After the war, the glut of cattle made beef valueless. Cattle were slaughtered for their hides and tallow and the meat was left to rot. Experiments were conducted, equipment built and Indianola was the first port to ship refrigerated beef to Eastern markets in 1869.

The reading of Indianola's history is rewarding both for its influence on early Texas and for the drama and tragedy of its brief life.

© John Troesser

Indianola Stories - Eyewitness Accounts & Aftermath

  • Indianola Remnants by Mike Cox
    Indianola, once the “Queen City of the West,” recovered from a killer hurricane in 1875 but it did not survive a second devastating storm in 1886.
    Modern day visitors find few remnants of the once prosperous Calhoun County seaport, but they’re looking in the wrong place. If you want to see some of Indianola’s stately Victorian houses, just go to Victoria or Cuero... more 
  • The Story of Indianola by Maggie Van Ostrand
    On my bookshelf sat a slim volume of poems by one Jeff McLemore.... The name of the book, published in 1904, is "Indianola and Other Poems,"...
  • Indianola A poem by Jeff McLemore published in 1904.
  • Indianola A poem by David Knape
  • Sept. 17, 1875 - Indianola History Cartoon by Roger T. Moore
  • Aug.19, 1886: Indianola History Cartoon by Roger T. Moore

  • Indianola Historical Marker:


    Many currents of the mainstream of Texas history flow in this onetime port. Pineda explored the coast in 1519 and La Salleplanted a settlement near here in 1685. Once an Indian trading point, it was a major seaport from 1844 to 1875. Texas colonists, including Germans led by Prince Carl of Solms-Braunfels, entered through Indianola. "Forty-niners", supplies for frontier forts, and experimental Army camels were landed here landed here.

    During the Civil War Indianola and Fort Esperanza, which controlled the gateway to Indianola through Pass Cavallo, were objectives of Federal blockading vessels. Pass Cavallo, ten miles south, was one of several entrances to the inside waterway created by Matagorda Peninsula and the offshore islands extending to the Rio Grande. To deny Confederate use of this waterway for commerce through Mexico the Federals had to seize control of these entrances.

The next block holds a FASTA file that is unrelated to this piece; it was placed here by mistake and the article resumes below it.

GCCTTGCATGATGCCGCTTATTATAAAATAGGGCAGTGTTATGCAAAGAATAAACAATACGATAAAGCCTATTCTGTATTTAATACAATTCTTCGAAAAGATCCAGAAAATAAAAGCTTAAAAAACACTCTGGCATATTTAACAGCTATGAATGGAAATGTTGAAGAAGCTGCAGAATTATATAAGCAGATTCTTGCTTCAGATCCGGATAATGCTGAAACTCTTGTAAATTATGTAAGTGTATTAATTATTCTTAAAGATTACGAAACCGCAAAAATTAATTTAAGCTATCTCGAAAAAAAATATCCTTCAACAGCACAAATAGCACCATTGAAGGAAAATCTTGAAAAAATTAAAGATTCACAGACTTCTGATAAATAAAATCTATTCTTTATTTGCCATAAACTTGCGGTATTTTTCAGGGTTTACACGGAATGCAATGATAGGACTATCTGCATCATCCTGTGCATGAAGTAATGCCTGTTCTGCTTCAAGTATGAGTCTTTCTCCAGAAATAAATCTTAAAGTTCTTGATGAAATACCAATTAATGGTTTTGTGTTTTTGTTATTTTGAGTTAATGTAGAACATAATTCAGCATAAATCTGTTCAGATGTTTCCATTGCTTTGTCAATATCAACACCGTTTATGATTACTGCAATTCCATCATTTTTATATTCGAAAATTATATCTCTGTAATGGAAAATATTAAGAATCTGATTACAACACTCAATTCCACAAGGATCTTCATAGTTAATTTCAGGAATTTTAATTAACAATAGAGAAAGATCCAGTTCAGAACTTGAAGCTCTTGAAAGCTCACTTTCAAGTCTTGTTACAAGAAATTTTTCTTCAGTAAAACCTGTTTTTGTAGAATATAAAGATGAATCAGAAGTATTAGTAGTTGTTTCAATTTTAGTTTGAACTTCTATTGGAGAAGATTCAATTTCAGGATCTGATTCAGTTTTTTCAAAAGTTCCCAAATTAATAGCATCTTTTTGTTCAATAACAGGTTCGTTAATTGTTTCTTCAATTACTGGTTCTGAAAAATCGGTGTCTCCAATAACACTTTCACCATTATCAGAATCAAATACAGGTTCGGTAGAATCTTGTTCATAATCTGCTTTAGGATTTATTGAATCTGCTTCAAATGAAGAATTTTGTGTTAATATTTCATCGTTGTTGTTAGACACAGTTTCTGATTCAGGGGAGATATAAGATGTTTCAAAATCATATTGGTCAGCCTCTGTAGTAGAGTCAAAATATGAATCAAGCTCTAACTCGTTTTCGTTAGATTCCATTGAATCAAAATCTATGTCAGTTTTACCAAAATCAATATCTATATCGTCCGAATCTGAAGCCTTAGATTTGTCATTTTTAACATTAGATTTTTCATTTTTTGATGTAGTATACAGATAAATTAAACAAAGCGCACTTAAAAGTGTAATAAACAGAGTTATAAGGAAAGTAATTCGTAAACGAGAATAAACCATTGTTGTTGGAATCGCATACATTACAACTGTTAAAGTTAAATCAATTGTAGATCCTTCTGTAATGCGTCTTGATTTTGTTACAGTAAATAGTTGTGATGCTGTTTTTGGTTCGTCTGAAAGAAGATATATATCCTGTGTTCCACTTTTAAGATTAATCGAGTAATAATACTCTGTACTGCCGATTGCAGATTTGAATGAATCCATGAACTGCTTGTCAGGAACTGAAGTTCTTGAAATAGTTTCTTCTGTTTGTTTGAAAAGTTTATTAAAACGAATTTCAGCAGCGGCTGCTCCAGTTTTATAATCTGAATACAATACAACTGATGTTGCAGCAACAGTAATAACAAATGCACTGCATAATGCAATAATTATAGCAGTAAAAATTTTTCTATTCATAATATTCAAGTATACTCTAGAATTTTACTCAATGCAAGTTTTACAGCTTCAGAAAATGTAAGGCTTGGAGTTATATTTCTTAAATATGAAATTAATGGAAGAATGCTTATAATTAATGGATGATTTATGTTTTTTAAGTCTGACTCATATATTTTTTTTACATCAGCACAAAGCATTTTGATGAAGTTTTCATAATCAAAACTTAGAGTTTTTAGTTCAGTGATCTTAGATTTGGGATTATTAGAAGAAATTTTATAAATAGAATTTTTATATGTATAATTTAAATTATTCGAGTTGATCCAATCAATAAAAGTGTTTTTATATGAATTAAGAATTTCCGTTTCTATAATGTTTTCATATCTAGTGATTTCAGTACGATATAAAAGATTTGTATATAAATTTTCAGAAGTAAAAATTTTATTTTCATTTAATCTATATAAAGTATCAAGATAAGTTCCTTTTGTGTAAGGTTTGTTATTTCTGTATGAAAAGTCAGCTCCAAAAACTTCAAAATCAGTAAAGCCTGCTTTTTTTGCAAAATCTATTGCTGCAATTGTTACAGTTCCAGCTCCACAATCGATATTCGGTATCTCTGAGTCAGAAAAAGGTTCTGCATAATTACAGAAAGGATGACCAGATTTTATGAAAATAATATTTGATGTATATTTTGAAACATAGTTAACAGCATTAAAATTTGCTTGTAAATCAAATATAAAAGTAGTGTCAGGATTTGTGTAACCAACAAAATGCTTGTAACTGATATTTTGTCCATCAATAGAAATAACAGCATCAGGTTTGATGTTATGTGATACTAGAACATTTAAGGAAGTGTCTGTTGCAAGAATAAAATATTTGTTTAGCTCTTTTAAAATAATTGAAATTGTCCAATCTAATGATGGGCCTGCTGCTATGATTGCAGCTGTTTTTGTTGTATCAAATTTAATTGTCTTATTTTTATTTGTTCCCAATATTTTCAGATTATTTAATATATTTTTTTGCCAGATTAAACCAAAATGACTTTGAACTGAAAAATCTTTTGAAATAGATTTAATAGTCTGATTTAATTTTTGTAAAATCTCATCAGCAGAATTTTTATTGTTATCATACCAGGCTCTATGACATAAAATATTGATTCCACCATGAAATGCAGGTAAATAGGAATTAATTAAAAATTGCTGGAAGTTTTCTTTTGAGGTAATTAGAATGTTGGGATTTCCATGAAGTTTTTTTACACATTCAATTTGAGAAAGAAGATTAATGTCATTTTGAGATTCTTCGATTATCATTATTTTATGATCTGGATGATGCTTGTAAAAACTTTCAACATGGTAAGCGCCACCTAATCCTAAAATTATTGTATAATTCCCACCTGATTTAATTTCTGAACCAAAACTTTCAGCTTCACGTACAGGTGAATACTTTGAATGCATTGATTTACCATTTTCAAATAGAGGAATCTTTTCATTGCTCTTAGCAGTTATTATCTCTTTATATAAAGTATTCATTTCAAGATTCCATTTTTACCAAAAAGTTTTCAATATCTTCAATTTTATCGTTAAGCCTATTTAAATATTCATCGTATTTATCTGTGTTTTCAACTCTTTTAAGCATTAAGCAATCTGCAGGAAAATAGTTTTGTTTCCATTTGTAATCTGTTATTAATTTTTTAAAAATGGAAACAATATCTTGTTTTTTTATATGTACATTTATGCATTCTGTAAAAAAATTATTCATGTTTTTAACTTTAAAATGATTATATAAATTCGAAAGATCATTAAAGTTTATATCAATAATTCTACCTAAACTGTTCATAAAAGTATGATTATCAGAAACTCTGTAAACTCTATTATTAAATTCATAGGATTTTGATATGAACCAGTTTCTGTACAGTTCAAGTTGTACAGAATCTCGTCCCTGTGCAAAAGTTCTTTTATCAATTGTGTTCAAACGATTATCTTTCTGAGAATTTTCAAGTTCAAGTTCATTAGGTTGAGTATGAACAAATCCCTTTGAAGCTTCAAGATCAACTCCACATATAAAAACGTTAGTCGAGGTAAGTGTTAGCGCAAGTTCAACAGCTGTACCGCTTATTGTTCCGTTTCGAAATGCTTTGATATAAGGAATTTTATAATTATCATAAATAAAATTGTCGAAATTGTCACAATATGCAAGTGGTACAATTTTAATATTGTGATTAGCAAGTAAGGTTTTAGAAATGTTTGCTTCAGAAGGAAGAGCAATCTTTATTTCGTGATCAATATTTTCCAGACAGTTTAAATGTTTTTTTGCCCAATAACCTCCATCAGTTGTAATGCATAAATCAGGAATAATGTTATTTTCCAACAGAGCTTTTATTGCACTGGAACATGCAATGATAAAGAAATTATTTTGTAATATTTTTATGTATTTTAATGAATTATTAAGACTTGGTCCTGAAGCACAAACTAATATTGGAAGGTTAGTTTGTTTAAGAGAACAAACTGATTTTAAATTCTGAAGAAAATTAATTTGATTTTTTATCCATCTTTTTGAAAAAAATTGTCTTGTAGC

Before Confederate defenses at Fort Esperanza were completed, two Federal steamers slipped through Pass Cavallo to Indianola and on October 31, 1862 demanded the surrender of Lavaca (nowPort Lavaca) to the northwest. The Confederate command refused, stood off the naval guns with land batteries, and forced the withdrawal of the Federal ships.

    Federal forces attacked Fort Esperanza November 22, 1863. The Confederates withstood the assault of naval and land forces for six days then spiked their guns, destroyed their magazines, and withdrew to the mainland. Indianola then fell December 23. On Christ
    mas Eve, Federal and Confederate forces clashed at Norris Bridge, eight miles north. Two days later Lavaca was occupied and the entire Matagorda-Lavaca Bay area remained in Federal control until the war's end.

    Indianola was partially destroyed by a hurricane in 1875 and completely destroyed by another in 1886.

    A memorial to Texans who served the Confederacy.